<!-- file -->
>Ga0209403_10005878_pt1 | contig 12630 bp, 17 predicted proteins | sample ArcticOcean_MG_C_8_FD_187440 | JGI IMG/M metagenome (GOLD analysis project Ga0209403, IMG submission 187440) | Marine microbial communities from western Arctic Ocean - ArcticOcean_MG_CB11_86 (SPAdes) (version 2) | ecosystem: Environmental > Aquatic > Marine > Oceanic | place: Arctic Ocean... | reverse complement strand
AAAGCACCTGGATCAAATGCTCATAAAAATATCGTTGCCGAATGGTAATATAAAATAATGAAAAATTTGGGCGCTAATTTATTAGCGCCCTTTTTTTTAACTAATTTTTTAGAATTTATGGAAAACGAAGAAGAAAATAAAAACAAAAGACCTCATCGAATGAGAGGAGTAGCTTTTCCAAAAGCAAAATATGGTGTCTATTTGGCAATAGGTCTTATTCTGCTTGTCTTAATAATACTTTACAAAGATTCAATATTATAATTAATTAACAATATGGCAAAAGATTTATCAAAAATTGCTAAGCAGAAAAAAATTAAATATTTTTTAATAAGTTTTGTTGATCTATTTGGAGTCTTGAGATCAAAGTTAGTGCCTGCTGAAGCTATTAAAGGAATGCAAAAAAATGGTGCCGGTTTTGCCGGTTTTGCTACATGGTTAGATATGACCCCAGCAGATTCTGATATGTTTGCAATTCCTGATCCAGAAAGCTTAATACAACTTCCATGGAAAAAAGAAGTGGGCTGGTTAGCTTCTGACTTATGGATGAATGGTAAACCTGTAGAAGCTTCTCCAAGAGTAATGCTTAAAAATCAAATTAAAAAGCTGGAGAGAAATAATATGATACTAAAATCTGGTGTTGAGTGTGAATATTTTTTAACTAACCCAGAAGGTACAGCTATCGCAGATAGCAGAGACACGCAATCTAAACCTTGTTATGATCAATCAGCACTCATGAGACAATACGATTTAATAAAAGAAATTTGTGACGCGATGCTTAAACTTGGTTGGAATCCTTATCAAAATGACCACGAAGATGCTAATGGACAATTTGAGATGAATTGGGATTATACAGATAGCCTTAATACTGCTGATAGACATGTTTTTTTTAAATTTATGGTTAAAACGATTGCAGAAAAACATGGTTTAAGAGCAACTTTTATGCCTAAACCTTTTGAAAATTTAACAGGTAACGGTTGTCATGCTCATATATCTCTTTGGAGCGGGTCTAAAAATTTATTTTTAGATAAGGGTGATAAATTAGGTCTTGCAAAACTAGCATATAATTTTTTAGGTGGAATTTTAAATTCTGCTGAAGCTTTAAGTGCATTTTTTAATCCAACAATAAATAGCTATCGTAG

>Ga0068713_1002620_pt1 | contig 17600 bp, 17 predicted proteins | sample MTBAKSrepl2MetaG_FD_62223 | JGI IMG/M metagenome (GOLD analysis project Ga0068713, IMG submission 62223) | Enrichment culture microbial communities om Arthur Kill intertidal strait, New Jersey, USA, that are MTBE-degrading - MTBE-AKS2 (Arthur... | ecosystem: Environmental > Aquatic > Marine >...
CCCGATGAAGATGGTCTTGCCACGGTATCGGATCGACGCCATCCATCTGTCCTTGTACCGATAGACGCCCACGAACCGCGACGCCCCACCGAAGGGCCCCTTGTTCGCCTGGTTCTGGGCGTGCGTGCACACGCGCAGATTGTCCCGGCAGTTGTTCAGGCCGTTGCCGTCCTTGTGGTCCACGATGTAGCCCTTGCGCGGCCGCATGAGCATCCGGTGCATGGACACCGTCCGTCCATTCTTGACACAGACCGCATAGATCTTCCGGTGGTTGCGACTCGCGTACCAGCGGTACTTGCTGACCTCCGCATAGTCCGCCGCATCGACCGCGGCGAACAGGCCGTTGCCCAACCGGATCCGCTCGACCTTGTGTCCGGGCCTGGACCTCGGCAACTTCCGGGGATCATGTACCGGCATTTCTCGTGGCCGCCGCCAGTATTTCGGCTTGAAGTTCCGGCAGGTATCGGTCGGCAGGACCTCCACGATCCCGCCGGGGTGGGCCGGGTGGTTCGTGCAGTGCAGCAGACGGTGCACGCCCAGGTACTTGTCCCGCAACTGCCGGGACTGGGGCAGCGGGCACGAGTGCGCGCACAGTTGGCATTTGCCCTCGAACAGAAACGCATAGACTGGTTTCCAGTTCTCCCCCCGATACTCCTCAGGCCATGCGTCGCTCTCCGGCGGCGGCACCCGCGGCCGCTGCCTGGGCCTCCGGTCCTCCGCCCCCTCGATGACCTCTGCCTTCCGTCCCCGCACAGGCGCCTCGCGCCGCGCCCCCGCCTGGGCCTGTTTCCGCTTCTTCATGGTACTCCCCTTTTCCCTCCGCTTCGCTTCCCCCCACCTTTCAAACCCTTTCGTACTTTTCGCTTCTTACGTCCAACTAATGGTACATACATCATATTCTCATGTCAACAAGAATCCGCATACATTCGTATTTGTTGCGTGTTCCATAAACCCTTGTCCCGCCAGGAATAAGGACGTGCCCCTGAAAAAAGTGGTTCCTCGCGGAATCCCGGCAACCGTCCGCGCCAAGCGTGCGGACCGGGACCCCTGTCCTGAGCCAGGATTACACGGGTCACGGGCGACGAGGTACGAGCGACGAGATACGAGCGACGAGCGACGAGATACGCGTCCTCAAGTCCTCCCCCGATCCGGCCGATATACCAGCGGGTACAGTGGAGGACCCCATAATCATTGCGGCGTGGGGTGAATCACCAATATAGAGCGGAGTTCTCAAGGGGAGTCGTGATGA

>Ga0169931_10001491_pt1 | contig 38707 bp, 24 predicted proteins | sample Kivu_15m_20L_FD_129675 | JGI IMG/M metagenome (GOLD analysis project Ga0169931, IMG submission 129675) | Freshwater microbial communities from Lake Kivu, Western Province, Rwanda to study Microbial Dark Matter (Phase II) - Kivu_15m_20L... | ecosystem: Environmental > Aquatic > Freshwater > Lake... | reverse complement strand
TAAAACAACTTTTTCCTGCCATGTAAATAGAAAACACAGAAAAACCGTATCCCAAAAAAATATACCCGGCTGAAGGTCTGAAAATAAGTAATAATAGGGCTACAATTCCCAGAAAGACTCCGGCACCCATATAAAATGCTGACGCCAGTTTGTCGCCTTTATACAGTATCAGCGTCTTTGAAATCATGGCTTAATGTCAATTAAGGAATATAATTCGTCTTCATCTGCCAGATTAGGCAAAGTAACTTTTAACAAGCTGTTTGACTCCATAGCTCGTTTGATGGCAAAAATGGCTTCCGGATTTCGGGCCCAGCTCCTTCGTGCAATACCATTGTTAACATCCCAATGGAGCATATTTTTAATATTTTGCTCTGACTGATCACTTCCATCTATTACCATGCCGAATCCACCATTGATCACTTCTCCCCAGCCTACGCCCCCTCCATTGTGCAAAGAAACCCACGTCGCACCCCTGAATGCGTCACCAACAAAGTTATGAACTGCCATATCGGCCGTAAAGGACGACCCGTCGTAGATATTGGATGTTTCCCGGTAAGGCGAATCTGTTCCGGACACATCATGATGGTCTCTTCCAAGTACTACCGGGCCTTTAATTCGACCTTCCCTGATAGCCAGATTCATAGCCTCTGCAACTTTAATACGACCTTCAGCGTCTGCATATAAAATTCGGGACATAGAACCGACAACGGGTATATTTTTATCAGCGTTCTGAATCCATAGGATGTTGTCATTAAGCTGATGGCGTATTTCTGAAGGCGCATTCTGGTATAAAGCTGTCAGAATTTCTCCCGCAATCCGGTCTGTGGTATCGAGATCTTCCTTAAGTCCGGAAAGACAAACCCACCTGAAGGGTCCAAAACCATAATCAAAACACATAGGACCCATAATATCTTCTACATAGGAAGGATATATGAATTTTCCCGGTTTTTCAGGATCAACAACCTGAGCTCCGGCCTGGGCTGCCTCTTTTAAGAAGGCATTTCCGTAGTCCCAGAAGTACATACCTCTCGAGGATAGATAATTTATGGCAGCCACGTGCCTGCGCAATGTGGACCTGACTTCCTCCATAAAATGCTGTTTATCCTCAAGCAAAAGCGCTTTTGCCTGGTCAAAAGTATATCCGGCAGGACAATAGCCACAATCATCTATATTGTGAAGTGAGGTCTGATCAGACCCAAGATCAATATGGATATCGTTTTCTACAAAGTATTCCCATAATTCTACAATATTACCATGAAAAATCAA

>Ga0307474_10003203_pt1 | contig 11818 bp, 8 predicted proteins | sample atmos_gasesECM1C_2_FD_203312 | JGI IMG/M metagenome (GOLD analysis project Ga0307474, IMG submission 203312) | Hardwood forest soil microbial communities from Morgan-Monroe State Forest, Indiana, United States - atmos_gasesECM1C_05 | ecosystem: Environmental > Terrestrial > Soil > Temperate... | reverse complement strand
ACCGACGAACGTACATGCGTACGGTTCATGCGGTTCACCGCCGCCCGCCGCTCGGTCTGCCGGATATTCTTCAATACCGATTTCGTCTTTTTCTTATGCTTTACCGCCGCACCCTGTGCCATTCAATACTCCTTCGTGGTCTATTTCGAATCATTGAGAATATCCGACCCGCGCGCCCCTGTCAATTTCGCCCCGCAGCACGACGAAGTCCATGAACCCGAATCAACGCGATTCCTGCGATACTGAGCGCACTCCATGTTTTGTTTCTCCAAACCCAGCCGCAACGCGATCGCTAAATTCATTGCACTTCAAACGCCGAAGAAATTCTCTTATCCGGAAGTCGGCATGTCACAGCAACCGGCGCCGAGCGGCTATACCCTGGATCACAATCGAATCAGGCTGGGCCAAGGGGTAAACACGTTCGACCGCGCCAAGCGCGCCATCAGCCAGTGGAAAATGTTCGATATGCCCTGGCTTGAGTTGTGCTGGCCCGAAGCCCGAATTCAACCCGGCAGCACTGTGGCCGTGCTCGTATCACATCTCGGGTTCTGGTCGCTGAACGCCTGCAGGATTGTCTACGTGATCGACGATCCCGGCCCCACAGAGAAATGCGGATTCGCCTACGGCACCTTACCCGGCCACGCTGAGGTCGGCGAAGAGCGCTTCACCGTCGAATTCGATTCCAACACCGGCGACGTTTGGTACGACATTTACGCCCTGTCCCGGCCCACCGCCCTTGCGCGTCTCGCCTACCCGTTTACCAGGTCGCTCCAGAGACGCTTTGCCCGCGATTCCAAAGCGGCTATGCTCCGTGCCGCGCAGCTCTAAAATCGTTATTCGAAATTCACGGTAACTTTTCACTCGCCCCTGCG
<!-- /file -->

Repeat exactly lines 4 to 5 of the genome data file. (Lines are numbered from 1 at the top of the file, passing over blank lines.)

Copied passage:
CCCGATGAAGATGGTCTTGCCACGGTATCGGATCGACGCCATCCATCTGTCCTTGTACCGATAGACGCCCACGAACCGCGACGCCCCACCGAAGGGCCCCTTGTTCGCCTGGTTCTGGGCGTGCGTGCACACGCGCAGATTGTCCCGGCAGTTGTTCAGGCCGTTGCCGTCCTTGTGGTCCACGATGTAGCCCTTGCGCGGCCGCATGAGCATCCGGTGCATGGACACCGTCCGTCCATTCTTGACACAGACCGCATAGATCTTCCGGTGGTTGCGACTCGCGTACCAGCGGTACTTGCTGACCTCCGCATAGTCCGCCGCATCGACCGCGGCGAACAGGCCGTTGCCCAACCGGATCCGCTCGACCTTGTGTCCGGGCCTGGACCTCGGCAACTTCCGGGGATCATGTACCGGCATTTCTCGTGGCCGCCGCCAGTATTTCGGCTTGAAGTTCCGGCAGGTATCGGTCGGCAGGACCTCCACGATCCCGCCGGGGTGGGCCGGGTGGTTCGTGCAGTGCAGCAGACGGTGCACGCCCAGGTACTTGTCCCGCAACTGCCGGGACTGGGGCAGCGGGCACGAGTGCGCGCACAGTTGGCATTTGCCCTCGAACAGAAACGCATAGACTGGTTTCCAGTTCTCCCCCCGATACTCCTCAGGCCATGCGTCGCTCTCCGGCGGCGGCACCCGCGGCCGCTGCCTGGGCCTCCGGTCCTCCGCCCCCTCGATGACCTCTGCCTTCCGTCCCCGCACAGGCGCCTCGCGCCGCGCCCCCGCCTGGGCCTGTTTCCGCTTCTTCATGGTACTCCCCTTTTCCCTCCGCTTCGCTTCCCCCCACCTTTCAAACCCTTTCGTACTTTTCGCTTCTTACGTCCAACTAATGGTACATACATCATATTCTCATGTCAACAAGAATCCGCATACATTCGTATTTGTTGCGTGTTCCATAAACCCTTGTCCCGCCAGGAATAAGGACGTGCCCCTGAAAAAAGTGGTTCCTCGCGGAATCCCGGCAACCGTCCGCGCCAAGCGTGCGGACCGGGACCCCTGTCCTGAGCCAGGATTACACGGGTCACGGGCGACGAGGTACGAGCGACGAGATACGAGCGACGAGCGACGAGATACGCGTCCTCAAGTCCTCCCCCGATCCGGCCGATATACCAGCGGGTACAGTGGAGGACCCCATAATCATTGCGGCGTGGGGTGAATCACCAATATAGAGCGGAGTTCTCAAGGGGAGTCGTGATGA

>Ga0169931_10001491_pt1 | contig 38707 bp, 24 predicted proteins | sample Kivu_15m_20L_FD_129675 | JGI IMG/M metagenome (GOLD analysis project Ga0169931, IMG submission 129675) | Freshwater microbial communities from Lake Kivu, Western Province, Rwanda to study Microbial Dark Matter (Phase II) - Kivu_15m_20L... | ecosystem: Environmental > Aquatic > Freshwater > Lake... | reverse complement strand